LOS ANGELES (CBS News/AP) — A poised, smiling Anne Hathaway accepted the Academy Award For Best Supporting Actress on Sunday night for her role in Les Miserables.
Christoph Waltz earned his second supporting-actor Oscar for “Django Unchained.”
In a choked voice, Waltz offered thanks to his character and “to his creator and the creator of his awe-inspiring world, Quentin Tarantino.”
The Academy Awards kicked off Sunday with an opener from host Seth MacFarlane.
The comedian opened the live Oscars telecast with a monologue that poked fun at stars and the movie industry. He offered a jab at academy voters over Ben Affleck’s snub in the best director category for best-picture favorite “Argo,” a thriller about the CIA’s plot to rescue six Americans during the Iranian hostage crisis.
Photos: 85th Annual Academy Awards
“The story was so top secret that the film’s director is unknown to the academy,” MacFarlane said. “They know they screwed up. Ben, it’s not your fault.”
William Shatner made a guest appearance as his “Star Trek” character Capt. James Kirk, appearing on a giant screen above the stage during MacFarlane’s monologue, saying he came back in time to stop the host from ruining the Oscars.
“Your jokes are tasteless and inappropriate, and everyone ends up hating you,” said Shatner, who revealed a headline supposedly from the next day’s newspaper with a headline reading, “Seth MacFarlane worst Oscar host ever.”
The performance-heavy Oscars also included an opening number featuring Charlize Theron and Channing Tatum, who did a classy dance while MacFarlane crooned “Just the Way You Look Tonight.” Daniel Radcliffe and Joseph Gordon-Levitt then joined MacFarlane for an elegant musical rendition of “High Hopes.” There was also a musical number about actresses revealing their breasts in films.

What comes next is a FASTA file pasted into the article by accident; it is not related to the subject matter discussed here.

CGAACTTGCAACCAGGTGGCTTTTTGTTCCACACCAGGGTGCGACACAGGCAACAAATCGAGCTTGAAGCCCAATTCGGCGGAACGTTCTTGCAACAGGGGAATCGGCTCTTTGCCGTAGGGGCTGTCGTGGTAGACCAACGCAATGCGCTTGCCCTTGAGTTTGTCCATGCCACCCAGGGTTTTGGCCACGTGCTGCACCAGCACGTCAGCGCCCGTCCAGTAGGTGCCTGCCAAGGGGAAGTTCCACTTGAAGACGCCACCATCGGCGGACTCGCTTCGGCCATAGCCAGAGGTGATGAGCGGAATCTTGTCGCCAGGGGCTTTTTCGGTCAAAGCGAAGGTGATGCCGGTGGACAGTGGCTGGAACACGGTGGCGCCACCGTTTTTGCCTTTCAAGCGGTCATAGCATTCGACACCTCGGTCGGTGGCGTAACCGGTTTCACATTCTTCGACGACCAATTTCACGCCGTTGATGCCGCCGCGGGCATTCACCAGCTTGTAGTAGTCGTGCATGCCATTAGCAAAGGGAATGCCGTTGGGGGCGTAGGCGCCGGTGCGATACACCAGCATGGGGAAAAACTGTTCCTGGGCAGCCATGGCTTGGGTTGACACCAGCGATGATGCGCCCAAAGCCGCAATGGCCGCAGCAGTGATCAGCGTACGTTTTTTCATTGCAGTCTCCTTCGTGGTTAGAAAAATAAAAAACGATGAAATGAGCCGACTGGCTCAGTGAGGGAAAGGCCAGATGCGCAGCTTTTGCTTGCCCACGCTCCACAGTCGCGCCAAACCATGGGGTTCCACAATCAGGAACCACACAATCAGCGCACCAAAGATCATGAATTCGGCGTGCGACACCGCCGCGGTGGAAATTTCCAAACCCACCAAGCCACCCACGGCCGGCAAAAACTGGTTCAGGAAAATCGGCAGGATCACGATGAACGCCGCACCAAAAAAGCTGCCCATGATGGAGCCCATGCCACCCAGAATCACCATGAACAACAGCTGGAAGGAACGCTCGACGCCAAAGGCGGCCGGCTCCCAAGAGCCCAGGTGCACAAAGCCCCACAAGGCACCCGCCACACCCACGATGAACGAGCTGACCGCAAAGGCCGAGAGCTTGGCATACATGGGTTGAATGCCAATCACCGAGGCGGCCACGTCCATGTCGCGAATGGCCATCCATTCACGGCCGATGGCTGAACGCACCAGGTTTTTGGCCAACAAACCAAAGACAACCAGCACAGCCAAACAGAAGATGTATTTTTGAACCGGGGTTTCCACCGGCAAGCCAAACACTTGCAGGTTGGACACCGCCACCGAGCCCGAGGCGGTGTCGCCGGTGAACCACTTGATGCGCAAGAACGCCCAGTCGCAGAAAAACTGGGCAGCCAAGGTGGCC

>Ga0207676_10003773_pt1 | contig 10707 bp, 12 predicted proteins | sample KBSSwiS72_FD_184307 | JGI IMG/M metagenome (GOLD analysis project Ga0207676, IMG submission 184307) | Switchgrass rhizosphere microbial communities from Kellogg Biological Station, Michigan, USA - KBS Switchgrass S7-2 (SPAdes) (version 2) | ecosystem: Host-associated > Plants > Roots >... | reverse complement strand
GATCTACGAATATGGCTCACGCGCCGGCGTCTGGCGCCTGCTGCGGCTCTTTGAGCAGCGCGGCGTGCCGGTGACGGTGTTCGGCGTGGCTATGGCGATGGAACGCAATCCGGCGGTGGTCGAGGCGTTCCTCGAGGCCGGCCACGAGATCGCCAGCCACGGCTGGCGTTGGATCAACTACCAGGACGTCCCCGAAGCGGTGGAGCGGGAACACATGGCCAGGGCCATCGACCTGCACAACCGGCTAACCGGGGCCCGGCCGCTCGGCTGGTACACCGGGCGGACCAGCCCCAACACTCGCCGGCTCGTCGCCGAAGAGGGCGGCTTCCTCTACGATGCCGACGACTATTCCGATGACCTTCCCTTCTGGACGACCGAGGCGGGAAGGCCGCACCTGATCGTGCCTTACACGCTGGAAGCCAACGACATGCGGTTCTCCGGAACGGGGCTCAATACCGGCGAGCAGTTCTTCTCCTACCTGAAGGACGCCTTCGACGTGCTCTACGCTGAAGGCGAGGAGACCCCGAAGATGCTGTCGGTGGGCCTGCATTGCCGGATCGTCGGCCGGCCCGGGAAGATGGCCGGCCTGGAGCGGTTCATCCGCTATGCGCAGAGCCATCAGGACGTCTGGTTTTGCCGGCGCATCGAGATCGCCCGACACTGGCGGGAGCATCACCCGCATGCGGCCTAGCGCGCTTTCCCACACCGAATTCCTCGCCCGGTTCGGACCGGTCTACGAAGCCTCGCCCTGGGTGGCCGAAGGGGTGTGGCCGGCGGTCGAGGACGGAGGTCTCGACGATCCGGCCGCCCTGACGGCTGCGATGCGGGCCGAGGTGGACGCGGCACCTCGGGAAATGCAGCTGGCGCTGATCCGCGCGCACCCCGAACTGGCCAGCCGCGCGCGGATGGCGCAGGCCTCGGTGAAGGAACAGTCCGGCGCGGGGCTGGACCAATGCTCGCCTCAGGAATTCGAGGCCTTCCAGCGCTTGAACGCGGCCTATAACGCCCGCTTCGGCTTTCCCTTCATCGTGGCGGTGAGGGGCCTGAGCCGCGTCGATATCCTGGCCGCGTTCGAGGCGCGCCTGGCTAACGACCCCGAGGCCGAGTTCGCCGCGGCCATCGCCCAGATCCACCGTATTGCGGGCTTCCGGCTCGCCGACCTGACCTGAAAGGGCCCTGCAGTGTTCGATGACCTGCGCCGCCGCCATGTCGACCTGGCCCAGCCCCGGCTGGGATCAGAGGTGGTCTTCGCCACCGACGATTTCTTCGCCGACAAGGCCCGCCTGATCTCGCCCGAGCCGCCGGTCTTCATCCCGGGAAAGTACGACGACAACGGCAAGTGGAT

Pixar’s “Brave” took the Oscar for best animated feature film, shipwreck adventure tale “Life of Pi” won best cinematography and best visual effects, “Anna Karenina” won best costume design and “Les Miserables” won for best makeup and hairstyling.
Sunday’s awards ceremony holds the potential for some firsts and other rarities. Ben Affleck’s “Argo” looks like it will be an uncommon film to claim best picture without a directing nomination, while “Lincoln” filmmaker Steven Spielberg and star Daniel Day-Lewis are favored to join exclusive lists of three-time Oscar winners.
Day-Lewis would be only the sixth performer to earn three or more Oscars and the first to win three times as best actor. “Lincoln” also could make Spielberg just the fourth filmmaker to win three or more directing trophies.
We could also have the oldest or youngest acting winner ever — 86-year-old “Amour” star Emmanuelle Riva and 9-year-old Quvenzhane Wallis of “Beasts of the Southern Wild.”
The show will feature a tribute to British super-spy James Bond to mark the 50th anniversary of his first big-screen outing in “Dr. No.” Adele will perform her Oscar-nominated title tune to last year’s Bond tale “Skyfall,” while the show features Shirley Bassey, who sang the Bond theme songs for “Goldfinger,” ”Diamonds Are Forever” and “Moonraker.”
There will also be a salute to movie musicals of the last decade, with “Chicago” Oscar winner Catherine Zeta-Jones and “Dreamgirls” winner Jennifer Hudson joining “Les Miserables” cast members that include best-actor nominee Hugh Jackman, supporting-actress front-runner Anne Hathaway, Russell Crowe, Helena Bonham Carter and Amanda Seyfried.
Oscar producers Craig Zadan and Neil Meron have lined up a bubbly mix of young and old Hollywood as presenters, performers and special guests — from Barbra Streisand, Michael Douglas and Jane Fonda to “Harry Potter” star Daniel Radcliffe, “Twilight” star Kristen Stewart, and Robert Downey Jr. and his superhero colleagues from “The Avengers.”
Affleck’s thriller “Argo” is in line for best picture after winning practically every top prize at earlier honors. Hollywood was shocked that Affleck was snubbed for a directing nomination, possibly earning the film some sympathy votes, particularly from actors, who love it when one of their own succeeds behind the camera.
The story of how Hollywood, Canada and the CIA teamed up to rescue six Americans during the Iranian hostage crisis, “Argo” would become just the fourth film in 85 years to claim the top prize without a best-directing nomination and the first since 1989’s “Driving Miss Daisy.”
The best-picture prize typically ends the Oscar show, but this time, MacFarlane and Kristin Chenoweth will perform a closing number on the Dolby Theatre stage that producers Zadan and Meron called a “‘can’t miss’ moment.”
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